I think if you don't know how the Yakuza works you'd find out.

-3 ( +1 / -4 )

Only in Japan; what a truly unique society,

1 ( +3 / -2 )

Shallots: The Biggest growth industry in Japan since the 2000 have been the Parchico Places. This Industry is control by the Yakuza. I have no evidence only that of the USA. Where organise crime and legal gambling go hand in hand. In Japan, not only do Yakuza have control of the Parchico industries but also total control of the building industry. Making them very powerful and hold great influence with Government of the day. I suspect the Yakuza also have sway of the Port of Japan. These side line industries of loans, porn, and pimping are only a front for their real money industry. Since living here I have never seen any industrially action for anything. This tell me that the Japanese are really please with the way Japan is governed and enjoy the comsumption tax raises and the disgustingly low minimum wage. Where is the Union action. There is none. Because there is no leadership because the leader of the unions are in the back pockets of the Yakuza. All this is circumstantial but there is something really wrong when you have one of Asia,s biggest criminal Organisation leading a rescue effect.

1 ( +1 / -0 )

“I don’t want to sound like I’m trying to glorify the yakuza, but ‘assisting the weak’ is part of our code;

Now thats just marvelous. Quote of the week.

2 ( +2 / -0 )

@igloobuyer: Just say, 'no thank you'.

Obviously, you have never been caught in the aftermath of a natural disaster. Sitting in your comfortable house thousands of miles way and advising the victims to say “no, thank you!” when there is little/no food and hardly any consumables for them and their children. What can be better than that advice?

@hatsoff: They only do it as an organisation because there's a pay off.

Hate to say it but the above sounds so very much like the social responsibility programs of any legitimate company – at the end everything is simply publicity for the organization.

@ThePBot : So the Koreans flew in to help.....the Yakuza came in to help......Abe? Do you have some time?

Do not know how much he did while there but Abe did go to the disaster-hit area/s a couple of days ago. If you had watched the news you wouldn’t have wasted time on writing the above question.

0 ( +2 / -2 )

Screw these guys, just another opportunity to make themselves look good..... bunch of no good crims.... Next day back to money laundering, blackmail, human trafficking and drugs.

4 ( +4 / -0 )

JaneMAPR. 26, 2016 - 10:52AM JST @igloobuyer: Just say, 'no thank you'.

Obviously, you have never been caught in the aftermath of a natural disaster. Sitting in your comfortable house thousands of miles way and advising the victims to say “no, thank you!” when there is little/no food and hardly any consumables for them and their children. What can be better than that advice?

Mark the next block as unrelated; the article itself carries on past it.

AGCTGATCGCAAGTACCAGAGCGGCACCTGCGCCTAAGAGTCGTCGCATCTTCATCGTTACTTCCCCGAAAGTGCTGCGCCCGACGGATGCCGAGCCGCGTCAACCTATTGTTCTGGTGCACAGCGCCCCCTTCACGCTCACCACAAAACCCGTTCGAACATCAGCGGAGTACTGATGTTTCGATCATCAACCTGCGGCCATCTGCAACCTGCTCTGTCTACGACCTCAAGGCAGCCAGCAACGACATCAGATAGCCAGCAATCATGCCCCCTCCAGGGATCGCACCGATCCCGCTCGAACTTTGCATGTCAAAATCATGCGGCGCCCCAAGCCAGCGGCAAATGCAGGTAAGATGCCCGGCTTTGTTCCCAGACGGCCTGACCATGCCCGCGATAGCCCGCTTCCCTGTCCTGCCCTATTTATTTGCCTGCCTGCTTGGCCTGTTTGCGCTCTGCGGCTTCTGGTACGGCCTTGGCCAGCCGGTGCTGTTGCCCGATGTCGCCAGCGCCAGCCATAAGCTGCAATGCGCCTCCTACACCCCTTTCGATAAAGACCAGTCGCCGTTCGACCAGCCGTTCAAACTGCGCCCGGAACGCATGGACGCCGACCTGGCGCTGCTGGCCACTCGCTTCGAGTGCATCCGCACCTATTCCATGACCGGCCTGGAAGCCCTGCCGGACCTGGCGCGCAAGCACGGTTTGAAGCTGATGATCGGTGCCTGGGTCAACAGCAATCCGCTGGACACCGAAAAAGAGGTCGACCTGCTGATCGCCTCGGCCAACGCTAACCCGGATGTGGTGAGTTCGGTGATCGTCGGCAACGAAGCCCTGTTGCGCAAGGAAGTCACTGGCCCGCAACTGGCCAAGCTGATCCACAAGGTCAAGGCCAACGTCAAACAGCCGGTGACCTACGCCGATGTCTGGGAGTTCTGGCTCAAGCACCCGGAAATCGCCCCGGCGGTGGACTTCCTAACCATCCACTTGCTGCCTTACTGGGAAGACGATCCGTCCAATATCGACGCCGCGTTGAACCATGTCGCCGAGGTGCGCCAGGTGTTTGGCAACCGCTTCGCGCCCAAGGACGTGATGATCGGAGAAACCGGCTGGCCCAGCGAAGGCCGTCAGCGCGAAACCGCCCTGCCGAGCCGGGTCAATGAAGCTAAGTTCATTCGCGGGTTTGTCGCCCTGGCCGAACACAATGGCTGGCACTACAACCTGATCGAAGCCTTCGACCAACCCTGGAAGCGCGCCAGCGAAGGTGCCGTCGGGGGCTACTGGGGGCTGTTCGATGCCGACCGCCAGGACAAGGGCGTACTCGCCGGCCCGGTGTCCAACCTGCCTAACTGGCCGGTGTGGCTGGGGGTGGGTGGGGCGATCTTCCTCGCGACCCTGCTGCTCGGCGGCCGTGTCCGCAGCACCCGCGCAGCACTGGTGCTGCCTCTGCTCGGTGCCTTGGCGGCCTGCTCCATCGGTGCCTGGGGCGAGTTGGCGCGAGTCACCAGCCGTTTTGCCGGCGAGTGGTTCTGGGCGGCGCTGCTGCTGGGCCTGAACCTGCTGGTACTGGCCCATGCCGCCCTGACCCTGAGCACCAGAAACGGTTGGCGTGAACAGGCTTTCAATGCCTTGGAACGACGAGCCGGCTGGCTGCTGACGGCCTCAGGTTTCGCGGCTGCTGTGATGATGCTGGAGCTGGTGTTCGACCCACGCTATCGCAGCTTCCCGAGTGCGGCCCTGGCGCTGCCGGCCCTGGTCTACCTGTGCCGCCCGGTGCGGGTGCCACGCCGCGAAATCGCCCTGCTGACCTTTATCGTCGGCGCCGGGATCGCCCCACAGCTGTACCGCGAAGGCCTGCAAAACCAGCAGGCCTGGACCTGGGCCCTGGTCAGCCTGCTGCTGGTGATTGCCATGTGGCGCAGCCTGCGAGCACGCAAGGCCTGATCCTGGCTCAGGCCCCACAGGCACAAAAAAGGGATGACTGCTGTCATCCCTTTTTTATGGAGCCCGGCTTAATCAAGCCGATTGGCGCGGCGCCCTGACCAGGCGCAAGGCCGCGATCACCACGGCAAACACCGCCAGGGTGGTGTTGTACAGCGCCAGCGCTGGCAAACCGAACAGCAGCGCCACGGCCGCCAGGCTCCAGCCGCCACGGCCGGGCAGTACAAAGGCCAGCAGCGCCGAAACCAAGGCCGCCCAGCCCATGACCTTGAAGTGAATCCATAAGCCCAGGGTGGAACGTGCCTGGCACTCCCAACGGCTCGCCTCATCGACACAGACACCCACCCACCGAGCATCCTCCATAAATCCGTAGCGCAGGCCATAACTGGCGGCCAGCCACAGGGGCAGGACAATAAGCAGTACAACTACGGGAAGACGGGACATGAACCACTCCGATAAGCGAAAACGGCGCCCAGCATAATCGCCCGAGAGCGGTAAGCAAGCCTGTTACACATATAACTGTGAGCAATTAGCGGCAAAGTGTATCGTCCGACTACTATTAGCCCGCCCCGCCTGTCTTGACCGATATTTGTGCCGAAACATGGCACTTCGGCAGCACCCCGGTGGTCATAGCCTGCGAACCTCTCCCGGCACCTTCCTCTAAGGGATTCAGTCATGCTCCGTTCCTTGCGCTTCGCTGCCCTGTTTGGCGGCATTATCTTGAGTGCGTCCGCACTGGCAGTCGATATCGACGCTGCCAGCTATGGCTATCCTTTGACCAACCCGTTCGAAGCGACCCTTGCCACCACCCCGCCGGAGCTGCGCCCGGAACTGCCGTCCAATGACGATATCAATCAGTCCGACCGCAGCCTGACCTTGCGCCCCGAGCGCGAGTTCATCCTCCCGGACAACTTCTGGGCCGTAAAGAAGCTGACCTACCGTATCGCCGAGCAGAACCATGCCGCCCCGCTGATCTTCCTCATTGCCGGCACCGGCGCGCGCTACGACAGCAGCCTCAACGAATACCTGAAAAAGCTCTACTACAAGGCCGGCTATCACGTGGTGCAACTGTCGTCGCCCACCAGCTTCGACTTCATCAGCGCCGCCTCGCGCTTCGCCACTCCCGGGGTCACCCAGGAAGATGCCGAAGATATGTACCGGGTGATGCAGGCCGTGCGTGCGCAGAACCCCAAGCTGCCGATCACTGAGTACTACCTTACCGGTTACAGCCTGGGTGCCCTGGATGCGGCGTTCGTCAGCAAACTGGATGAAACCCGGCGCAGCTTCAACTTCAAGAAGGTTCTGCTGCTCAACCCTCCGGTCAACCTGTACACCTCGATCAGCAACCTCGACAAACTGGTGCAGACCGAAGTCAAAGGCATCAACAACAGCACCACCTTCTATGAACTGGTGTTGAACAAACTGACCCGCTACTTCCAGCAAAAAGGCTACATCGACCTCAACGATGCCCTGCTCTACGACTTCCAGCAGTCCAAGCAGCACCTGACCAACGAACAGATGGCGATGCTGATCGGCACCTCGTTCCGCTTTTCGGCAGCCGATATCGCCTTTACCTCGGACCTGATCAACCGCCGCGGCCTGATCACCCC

I live in NZ, we get our fair-share of natural disasters thank you, but we do not have organised crime families and nefarious ways lurking in the background ready for every opportunity. And you sir, have never had dealings with organised criminals like the Yakuza. Once they can claim they 'helped you', don't expect to ever get rid of them.

0 ( +2 / -2 )

@igloobuyer: I live in NZ, we get our fair-share of natural disasters thank you

Still does not mean that you personally or your family have ever experienced losing everything and having to rely on aid for food and everyday supplies.

And you sir, have never had dealings with organized criminals like the Yakuza.

No, I have not. But I doubt that you have either. The truth is that, however despicable their business is, they have always been one of the first to act in providing aid – after the Hanshin earthquake, the Tohoku earthquake and now, the one in Kumamoto. Friends who were in Kobe during and after the Hanshin earthquake always speak about the said aid with mixed feelings. Nobody though has complained of having been approached by the yaks and asked for special favors later. The world is not only black and white and even the nicest person/model citizen can do bad things. Would being nice excuse their bad deeds then?

2 ( +3 / -1 )

Just like Don Corleone takes care of his people.

I'd like to ask Americans to send us Rudy Giuliani we could use him as the head of Japan's police dept.

1 ( +1 / -0 )

The Yakuza are those we can trust, they are the first to every major disaster.

-4 ( +2 / -6 )

John-San "not only do Yakuza have control of the Parchico industries but also total control of the building industry."

Possibly true about pachinkos but not true of the building industry. Talk like that will get you in trouble with plenty of hard working people in the building industry.

-1 ( +1 / -2 )

It is not illegal to belong to the Yakuza. They have plenty of legal businesses, especially in real estate and construction, as well as having a hand in murkier areas. Still, any time there is an emergency, these folks help out, and that probably does build their influence, because Japanese understand about reciprocity, and because the government is usually much slower to respond.